Our characters are not perfect. Just like us, they make mistakes.

Sometimes the mistakes are little, like forgetting to buy corn at the store. Sometimes the mistakes are huge, like accidentally saying something insulting about the boss just as she’s walking through the door.

These are the things that our character might want to replay. Next time he goes to the store he’ll make a list. The next time she is angry with the boss, she’ll keep her thoughts to herself.

Your task is to make a list of things that your character would like to do over. Go beyond the trivial. Trivial things are important, but they usually don’t alter lives. Huge mistakes, however, can cost a job, get a person kicked out of an apartment or cause serious injury to someone when distracted while driving.

Try to come up with five major things that are plausible for your character.

Narrow your list down to the top two. Next to each, write what your character would do differently in order to change the outcome. Maybe the outcome isn’t changed; maybe it’s what the character does to make amends.

Finally your task is to write a scene to an existing story in which your character reflects on an action then does something to change the eventual outcome.

Have fun with this one.

The Stupidest Thing

Things happen.

Zippers get caught. Drinks get spilled. The dog steals the turkey. Kids fall and break bones.

The potential for disaster surrounds us. Every step is an accident waiting to happen. Whenever we slice open an envelope or handle a piece of paper, a cut is possible. We can fall whether going up or down stairs. Step in doo-doo in our own backyard or when walking down the street.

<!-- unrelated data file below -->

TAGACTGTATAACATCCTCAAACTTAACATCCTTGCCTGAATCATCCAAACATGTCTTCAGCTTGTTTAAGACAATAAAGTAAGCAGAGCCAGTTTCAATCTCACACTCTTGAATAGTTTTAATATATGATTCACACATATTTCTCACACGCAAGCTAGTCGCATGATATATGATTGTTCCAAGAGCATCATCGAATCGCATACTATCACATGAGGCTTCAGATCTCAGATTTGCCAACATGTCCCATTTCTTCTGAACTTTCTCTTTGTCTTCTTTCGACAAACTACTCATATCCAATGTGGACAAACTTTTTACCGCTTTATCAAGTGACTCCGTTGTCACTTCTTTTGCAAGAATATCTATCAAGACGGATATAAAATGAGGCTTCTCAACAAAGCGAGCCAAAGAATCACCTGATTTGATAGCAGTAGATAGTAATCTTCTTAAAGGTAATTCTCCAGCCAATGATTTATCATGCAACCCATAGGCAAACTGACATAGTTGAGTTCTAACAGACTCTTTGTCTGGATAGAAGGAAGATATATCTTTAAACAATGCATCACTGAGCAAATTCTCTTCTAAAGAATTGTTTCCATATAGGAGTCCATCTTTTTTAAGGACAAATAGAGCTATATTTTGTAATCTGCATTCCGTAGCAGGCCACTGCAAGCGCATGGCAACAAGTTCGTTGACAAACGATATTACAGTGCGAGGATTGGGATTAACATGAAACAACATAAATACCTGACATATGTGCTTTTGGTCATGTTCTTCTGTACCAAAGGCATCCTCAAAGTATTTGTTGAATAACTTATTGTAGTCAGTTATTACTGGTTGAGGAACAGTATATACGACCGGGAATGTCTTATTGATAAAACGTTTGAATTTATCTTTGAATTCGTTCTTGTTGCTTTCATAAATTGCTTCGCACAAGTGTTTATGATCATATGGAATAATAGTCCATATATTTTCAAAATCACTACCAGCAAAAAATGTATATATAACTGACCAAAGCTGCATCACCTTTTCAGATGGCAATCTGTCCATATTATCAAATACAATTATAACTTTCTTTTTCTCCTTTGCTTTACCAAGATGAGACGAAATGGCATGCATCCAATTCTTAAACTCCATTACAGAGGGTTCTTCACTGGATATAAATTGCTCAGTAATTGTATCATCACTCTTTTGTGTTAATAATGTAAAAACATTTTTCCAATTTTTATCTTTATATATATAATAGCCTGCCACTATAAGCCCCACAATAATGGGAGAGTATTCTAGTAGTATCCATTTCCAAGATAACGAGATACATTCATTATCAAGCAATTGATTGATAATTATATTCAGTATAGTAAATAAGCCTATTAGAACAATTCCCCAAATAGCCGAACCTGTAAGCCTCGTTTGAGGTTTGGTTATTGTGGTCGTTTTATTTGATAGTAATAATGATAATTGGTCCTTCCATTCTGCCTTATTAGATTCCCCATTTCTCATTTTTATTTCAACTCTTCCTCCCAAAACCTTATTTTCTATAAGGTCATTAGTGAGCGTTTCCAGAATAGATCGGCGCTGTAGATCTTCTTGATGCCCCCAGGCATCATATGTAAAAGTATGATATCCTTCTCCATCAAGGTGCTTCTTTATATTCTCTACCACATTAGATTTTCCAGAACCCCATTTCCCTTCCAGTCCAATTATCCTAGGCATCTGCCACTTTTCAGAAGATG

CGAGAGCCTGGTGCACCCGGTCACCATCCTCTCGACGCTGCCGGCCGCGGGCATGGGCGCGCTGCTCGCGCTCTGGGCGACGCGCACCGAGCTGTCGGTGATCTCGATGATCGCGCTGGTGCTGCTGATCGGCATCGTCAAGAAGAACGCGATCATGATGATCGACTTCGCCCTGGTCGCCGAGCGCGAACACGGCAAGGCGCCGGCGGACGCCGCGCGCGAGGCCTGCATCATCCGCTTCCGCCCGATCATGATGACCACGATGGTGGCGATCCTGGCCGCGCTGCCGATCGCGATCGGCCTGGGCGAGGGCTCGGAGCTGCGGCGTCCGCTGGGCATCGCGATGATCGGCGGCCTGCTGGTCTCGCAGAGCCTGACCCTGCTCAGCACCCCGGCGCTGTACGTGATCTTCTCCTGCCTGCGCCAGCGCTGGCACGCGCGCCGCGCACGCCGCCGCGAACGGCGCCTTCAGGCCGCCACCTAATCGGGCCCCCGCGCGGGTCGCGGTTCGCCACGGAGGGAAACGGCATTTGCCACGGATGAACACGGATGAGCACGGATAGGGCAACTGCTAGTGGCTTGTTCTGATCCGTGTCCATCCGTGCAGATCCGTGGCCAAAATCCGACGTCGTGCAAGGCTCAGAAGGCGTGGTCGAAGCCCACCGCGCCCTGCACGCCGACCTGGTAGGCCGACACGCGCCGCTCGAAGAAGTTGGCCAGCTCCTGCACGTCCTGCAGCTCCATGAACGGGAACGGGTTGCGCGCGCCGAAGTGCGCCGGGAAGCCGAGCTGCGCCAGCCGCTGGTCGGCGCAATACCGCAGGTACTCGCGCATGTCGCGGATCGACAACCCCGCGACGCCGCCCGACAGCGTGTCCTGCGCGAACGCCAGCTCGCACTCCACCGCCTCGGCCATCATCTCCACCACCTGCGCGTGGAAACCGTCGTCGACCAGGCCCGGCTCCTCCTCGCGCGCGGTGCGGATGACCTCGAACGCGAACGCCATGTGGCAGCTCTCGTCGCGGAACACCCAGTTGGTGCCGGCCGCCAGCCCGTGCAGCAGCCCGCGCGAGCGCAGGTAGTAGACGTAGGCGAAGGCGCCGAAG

It happens to all of us, often when doing the stupidest things.

Your characters must have the opportunity to have accidents in order to be more human.

One thing we tend to forget as writers is that comic episodes relieve tension and allow for a temporary remove from danger. As long as the comedic event doesn’t completely derail the story, readers find them refreshing.

This is your task: Think of a character whose story you are working on. Make a list of accidents that could logically happen. Try to get at least ten things on your list.

Walk away for a bit to allow these ideas to bounce around in your mind. When one of them speaks to you, then jot down, in bullet form, how you see the event playing out. Think of setting, trigger, timing, and outcome.

Also think about how it will work in your story. Will it happen in the beginning, middle or end? If in the beginning, then it sets the tone for the entire piece. Is that what you want for your story? If so, then great. If not, then bury the scene further into the action.

There is a similar problem if the event ends the story. While an upbeat ending might be what you’ve been looking for, if it doesn’t fit the tone of the rest of the story, then your readers will be dissatisfied.

Your task is to either write an original story or to rework a familiar one. Add in an event that relaxes the tension just a bit. Don’t make it too long. Just enough to change the pace.

Have fun with this one.